Martin Luther King, Jr. (1929-1968), was born in Atlanta, Georgia, son of Martin Luther King, Sr. and Alberta Williams.
King was invited to visit Lowell on April 12, 1953, by Rev. Otto R. Loverude, (1900-1973), the minister of First United Baptist Church, Church Street, Lowell. King, who was then a student in the doctoral program at Boston University, came to the church to present a program.
In a letter of invitation addressed to King, Loverude wrote:
"Tell us something of what it means to be a member of the minority race in the South..."
Martin Luther King, Jr. sent this response back to Loverude:
"This is to acknowledge your letter of February 18. Following your suggestion I will use as a subject at the 5:30 discussion group: 'What it means to be a Negro in the South.' My subject for the regular evening service will be: 'What does it mean to believe in God?'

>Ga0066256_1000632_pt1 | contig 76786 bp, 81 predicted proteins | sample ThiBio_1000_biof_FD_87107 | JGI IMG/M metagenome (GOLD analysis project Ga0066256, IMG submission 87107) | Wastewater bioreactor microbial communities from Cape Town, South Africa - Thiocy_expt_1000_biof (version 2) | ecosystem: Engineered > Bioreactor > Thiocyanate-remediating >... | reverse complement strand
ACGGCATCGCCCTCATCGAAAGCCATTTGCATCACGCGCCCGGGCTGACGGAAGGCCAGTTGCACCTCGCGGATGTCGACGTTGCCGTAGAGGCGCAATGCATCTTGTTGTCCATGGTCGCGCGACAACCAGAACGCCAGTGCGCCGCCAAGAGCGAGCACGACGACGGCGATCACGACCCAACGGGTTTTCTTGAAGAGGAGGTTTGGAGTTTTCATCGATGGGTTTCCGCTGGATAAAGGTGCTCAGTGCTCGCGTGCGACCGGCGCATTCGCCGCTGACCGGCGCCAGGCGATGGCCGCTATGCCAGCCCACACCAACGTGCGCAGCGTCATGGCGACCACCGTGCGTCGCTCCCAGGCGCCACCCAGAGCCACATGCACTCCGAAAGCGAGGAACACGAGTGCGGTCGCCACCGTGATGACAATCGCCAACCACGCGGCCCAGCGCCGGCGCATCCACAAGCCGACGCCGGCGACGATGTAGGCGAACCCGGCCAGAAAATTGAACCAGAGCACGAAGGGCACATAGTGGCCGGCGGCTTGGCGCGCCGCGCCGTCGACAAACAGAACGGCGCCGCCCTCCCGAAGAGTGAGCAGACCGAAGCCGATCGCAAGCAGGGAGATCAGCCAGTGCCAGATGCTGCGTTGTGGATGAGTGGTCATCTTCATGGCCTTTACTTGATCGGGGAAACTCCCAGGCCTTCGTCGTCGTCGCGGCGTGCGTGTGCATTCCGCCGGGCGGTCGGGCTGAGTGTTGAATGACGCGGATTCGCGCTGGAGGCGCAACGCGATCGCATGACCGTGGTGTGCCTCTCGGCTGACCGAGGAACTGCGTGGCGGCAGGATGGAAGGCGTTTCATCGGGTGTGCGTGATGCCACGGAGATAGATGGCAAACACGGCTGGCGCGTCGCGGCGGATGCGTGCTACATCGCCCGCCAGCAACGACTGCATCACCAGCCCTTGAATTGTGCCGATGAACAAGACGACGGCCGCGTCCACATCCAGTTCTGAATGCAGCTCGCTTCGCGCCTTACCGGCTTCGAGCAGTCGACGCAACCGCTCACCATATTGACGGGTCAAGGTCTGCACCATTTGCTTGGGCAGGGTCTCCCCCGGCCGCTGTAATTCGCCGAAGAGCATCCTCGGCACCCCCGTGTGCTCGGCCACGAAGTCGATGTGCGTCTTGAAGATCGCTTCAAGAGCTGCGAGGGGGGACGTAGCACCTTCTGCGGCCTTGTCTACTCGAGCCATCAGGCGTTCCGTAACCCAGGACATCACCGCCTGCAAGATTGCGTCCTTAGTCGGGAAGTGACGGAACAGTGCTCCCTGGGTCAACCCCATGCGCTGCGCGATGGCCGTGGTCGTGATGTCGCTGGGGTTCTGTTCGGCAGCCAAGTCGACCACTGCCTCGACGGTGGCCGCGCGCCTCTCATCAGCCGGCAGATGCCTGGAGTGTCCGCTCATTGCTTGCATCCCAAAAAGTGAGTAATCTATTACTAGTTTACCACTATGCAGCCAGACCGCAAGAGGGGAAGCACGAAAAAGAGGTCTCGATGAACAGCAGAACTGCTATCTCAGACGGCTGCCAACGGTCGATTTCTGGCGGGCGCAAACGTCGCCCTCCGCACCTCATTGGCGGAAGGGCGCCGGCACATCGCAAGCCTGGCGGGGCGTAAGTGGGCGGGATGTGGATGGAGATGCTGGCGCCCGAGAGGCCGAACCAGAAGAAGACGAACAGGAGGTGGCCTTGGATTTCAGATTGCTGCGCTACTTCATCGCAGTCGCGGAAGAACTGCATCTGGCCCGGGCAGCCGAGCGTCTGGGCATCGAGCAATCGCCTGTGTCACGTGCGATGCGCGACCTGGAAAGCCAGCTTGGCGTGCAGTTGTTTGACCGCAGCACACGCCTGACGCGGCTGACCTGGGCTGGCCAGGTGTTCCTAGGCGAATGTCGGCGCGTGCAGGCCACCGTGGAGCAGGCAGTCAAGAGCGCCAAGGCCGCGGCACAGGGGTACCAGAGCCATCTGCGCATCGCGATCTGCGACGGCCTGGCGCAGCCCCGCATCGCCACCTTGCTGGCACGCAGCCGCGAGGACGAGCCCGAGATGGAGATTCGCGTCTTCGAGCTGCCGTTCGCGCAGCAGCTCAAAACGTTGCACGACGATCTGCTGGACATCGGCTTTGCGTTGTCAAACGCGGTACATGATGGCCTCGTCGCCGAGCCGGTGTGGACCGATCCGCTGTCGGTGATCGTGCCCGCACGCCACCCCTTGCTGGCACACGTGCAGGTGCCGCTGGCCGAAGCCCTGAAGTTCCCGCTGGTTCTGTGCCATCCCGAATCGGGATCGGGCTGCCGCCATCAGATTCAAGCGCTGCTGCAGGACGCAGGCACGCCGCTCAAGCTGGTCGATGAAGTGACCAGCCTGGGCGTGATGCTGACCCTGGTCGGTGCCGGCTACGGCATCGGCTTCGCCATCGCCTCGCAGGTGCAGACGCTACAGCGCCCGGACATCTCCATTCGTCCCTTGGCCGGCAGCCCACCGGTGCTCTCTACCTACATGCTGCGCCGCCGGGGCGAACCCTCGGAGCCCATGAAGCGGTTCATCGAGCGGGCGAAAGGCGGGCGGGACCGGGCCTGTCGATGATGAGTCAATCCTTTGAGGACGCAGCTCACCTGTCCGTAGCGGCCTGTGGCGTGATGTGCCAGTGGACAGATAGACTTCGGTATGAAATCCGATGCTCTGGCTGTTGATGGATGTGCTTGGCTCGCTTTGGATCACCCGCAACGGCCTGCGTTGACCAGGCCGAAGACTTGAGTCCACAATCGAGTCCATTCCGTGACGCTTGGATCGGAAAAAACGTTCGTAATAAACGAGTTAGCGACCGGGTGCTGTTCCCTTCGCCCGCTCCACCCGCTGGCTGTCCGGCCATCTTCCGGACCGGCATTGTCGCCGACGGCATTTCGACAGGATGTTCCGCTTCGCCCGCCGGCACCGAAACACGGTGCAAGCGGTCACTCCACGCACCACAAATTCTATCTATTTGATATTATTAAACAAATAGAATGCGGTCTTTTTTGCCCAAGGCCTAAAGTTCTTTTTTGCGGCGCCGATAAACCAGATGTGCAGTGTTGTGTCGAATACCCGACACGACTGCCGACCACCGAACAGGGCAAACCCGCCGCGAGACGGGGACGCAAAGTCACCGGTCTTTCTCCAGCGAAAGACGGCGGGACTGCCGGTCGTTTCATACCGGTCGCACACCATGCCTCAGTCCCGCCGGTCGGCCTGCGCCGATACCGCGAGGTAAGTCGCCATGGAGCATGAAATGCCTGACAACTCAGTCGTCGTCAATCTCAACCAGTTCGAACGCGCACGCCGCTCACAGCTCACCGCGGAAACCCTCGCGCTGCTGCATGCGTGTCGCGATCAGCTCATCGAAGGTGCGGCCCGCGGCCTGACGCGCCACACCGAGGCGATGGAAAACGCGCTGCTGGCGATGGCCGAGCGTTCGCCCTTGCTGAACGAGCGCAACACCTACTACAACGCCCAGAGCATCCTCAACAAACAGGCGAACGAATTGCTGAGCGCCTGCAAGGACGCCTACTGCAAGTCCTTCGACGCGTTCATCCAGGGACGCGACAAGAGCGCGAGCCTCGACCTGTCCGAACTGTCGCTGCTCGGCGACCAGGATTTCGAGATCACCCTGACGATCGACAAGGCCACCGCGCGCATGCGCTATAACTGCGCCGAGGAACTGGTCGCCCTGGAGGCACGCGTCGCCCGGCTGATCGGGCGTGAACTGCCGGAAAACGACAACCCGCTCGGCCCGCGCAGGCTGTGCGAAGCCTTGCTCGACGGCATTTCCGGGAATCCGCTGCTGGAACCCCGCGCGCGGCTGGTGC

I am very happy to be able to serve you and your church and I will look forward to this occasion with great anticipation. Please feel free to contact me about any additional information. I would appreciate it very much if you would give me some directions as to getting to the church. I will be driving out.
Martin L. King Jr."
Source: Correspondence. Rev. Otto R. Loverude and Martin Luther King, Jr. Martin Luther King, Jr., Papers, 1954-1968, Howard Gotlieb Archival Research Center, Boston University, Boston, Massachusetts.